Richard Linklater’s twelve year production was always going to be a very different viewing experience to the run of the mill coming of age story. Personally I experienced an additional level of strangeness while watching since I realised about halfway through that I am the exact same age as the protagonist. The music and culture is contemporaneous and roots Boyhood into a generation. The generation who stayed up for midnight Harry Potter releases and listened to Cobra Starship during a “rebellious” phase. I guess this made the story hit me even harder since it ends with Mason (Ellar Coltrane) going off to college, a milestone I’m just about to pass. But enough about me, onto the film.
The film really has four characters, Mason (Ellar Coltrane), his sister, Samantha (Lorelei Linklater), their mother (Patricia Arquette) and their father (Ethan Hawke). With the parents divorced Ethan Hawke and two other men make regular appearances as lovers and/or father figures. The neatly avoided trap is not to delineate the years too clearly. Instead the years slip by as if they were part of your own memories, sometimes you’re not too sure if the characters have grown, other times you see a shocking leap in style, voice and maturity. It’s odd to see the marked contrasts in the children every year while the adults seem to remain completely constant. It’s only when you see pictures of the actors at the beginning and end that the aging process becomes apparent in the older half of the cast.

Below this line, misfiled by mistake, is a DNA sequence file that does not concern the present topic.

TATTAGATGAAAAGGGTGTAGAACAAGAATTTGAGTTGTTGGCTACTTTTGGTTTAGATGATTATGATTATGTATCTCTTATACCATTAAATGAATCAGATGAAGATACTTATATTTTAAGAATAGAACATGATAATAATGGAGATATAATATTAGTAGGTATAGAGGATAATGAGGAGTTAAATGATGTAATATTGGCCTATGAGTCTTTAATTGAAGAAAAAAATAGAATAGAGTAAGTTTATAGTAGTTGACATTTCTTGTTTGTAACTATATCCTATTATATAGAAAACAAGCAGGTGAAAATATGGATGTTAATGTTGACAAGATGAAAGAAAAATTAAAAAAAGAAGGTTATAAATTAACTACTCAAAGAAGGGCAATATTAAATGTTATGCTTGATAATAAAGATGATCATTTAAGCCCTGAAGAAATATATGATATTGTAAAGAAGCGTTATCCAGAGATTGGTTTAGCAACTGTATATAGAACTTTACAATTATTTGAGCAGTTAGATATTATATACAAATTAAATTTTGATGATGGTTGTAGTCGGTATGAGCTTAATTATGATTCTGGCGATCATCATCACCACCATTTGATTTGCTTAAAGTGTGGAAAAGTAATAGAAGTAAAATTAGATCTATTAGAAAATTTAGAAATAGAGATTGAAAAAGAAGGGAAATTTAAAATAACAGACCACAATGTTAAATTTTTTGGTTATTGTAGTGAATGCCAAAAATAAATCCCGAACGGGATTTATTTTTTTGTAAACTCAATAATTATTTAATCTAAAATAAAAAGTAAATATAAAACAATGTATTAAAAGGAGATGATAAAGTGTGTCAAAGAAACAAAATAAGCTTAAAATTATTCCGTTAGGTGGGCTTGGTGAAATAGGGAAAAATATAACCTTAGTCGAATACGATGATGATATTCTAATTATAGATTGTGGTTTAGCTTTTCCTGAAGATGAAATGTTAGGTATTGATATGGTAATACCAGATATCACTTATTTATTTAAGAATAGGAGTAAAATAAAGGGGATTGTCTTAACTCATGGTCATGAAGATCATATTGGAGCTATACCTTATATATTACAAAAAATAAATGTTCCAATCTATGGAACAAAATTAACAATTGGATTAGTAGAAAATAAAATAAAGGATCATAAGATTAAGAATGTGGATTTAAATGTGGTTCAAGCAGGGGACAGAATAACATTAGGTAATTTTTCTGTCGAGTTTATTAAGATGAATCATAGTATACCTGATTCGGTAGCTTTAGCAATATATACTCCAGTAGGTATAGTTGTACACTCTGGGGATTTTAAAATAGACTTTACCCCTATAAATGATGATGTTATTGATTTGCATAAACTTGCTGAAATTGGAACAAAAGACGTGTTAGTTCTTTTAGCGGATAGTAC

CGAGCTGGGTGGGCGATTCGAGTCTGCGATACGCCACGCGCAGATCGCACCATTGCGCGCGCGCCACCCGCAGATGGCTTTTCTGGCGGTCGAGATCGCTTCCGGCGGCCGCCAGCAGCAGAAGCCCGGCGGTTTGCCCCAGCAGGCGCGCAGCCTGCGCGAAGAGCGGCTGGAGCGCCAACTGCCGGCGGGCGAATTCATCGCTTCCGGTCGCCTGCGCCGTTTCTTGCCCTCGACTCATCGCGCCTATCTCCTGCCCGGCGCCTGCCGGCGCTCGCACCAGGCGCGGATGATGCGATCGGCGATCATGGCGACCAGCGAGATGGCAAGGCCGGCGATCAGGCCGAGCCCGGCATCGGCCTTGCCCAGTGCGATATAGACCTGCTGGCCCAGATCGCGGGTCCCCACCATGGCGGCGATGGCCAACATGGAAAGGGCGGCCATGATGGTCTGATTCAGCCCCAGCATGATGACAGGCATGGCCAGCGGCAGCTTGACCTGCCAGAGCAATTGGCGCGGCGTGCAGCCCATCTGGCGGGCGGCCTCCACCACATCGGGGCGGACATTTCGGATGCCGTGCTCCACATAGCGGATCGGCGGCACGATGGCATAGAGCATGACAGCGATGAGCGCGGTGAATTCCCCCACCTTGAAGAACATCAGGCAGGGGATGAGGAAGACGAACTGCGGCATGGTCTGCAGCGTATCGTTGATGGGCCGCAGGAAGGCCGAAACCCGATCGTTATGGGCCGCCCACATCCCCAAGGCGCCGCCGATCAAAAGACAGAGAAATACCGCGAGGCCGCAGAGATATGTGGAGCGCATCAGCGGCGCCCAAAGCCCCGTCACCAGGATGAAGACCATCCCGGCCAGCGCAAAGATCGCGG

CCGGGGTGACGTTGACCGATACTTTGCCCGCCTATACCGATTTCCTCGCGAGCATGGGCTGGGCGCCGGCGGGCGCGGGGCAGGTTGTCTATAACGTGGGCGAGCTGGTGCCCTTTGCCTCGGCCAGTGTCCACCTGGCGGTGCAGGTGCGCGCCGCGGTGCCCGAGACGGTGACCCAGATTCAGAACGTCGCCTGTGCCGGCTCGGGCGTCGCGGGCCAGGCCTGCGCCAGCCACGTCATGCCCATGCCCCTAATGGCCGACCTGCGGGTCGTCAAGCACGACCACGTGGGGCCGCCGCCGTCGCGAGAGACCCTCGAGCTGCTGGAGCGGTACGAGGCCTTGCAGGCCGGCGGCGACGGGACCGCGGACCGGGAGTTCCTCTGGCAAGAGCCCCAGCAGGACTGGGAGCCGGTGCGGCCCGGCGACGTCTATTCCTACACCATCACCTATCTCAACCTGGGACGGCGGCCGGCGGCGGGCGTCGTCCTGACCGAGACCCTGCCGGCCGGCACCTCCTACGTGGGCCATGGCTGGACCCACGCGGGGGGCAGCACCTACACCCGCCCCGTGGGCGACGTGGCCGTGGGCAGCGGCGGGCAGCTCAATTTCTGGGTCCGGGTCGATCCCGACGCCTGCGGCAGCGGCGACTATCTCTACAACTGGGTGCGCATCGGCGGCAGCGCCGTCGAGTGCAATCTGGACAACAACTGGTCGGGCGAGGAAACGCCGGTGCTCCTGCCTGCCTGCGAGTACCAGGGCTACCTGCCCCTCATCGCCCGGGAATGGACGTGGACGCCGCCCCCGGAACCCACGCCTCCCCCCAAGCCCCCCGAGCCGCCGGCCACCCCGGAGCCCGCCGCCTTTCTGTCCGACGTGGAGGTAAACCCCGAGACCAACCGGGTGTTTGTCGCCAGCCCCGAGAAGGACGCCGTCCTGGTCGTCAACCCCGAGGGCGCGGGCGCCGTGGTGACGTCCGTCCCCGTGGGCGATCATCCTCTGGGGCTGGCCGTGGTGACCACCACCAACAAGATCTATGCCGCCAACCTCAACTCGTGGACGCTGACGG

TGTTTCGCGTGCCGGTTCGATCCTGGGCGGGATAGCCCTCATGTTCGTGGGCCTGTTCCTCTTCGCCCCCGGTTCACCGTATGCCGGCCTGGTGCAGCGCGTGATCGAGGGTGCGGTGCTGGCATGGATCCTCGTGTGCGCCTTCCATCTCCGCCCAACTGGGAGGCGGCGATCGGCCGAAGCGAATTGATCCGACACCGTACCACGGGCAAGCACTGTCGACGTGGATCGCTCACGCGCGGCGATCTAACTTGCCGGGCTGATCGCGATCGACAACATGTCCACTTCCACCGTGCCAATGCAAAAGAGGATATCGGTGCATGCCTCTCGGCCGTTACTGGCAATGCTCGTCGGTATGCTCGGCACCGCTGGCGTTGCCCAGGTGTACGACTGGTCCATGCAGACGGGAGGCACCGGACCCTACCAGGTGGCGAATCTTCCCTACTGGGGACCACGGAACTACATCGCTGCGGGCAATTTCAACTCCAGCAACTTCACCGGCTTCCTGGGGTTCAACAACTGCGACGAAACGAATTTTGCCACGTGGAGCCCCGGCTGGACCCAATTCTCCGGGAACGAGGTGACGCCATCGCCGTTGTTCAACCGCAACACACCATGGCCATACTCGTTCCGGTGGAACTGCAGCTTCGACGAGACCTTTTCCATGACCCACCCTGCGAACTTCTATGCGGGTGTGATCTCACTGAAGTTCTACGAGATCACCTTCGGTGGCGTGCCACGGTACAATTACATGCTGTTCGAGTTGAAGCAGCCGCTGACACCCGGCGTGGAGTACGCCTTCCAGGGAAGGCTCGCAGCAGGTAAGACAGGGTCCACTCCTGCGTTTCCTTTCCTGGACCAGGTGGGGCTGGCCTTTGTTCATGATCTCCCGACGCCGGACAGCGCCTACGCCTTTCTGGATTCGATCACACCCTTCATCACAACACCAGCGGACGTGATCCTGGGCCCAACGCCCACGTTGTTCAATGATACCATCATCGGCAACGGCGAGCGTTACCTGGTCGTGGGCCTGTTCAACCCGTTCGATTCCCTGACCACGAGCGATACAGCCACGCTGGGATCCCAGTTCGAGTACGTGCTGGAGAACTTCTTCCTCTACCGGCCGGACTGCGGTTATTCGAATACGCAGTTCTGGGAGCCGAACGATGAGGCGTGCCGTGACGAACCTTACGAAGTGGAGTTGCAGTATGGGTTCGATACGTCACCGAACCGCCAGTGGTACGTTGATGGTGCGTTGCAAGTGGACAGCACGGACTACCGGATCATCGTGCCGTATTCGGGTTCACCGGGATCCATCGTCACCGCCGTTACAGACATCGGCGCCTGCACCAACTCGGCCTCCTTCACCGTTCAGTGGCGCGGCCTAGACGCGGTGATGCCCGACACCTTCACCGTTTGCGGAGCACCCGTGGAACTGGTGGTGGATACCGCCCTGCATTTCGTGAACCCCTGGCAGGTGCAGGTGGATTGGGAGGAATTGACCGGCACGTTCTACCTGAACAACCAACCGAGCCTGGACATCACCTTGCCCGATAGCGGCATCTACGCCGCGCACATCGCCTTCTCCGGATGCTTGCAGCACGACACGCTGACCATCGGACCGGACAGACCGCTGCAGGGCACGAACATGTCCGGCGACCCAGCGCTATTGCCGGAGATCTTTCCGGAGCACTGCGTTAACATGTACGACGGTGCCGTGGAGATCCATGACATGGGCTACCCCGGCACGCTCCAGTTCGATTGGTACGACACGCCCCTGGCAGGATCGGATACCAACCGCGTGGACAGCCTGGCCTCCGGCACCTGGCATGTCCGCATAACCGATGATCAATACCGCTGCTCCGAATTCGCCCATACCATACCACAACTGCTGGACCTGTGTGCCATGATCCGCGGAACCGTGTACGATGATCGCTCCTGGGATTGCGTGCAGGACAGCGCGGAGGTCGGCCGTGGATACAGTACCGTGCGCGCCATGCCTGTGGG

There’s an interesting progression in the directing as the film continues as well. The earlier sections are less slick, a little more out of focus and less subtle than the later parts. It’s hard to tell whether the enjoyment increases due to the improvement in style and acting or due to how hugely emotionally invested you become in the characters by that point. Either way, you can feel the heartbreak deeply when Mason’s relationship, which can’t last more than twenty minutes on screen, breaks apart after two years. By the end of three hours these people seem more like old family friends rather than characters in a film. Bizarrely the exception to this is Lorelei Linklater who seems to give Samantha a more and more distant and cold air every time you see her. This characterisation works in context, since it keeps the spotlight firmly on Mason and his emotions, rather than an ensemble family drama.
Boyhood makes a bold statement about the nature of film, a respect to time and continuity that is gathering momentum and breeding a new generation of filmmakers. Linklater is a master at catching the natural, unguarded and deeply important moments of childhood.
- Entertainment: 4/5
- Artistic: 5/5
- Intellectual: 4/5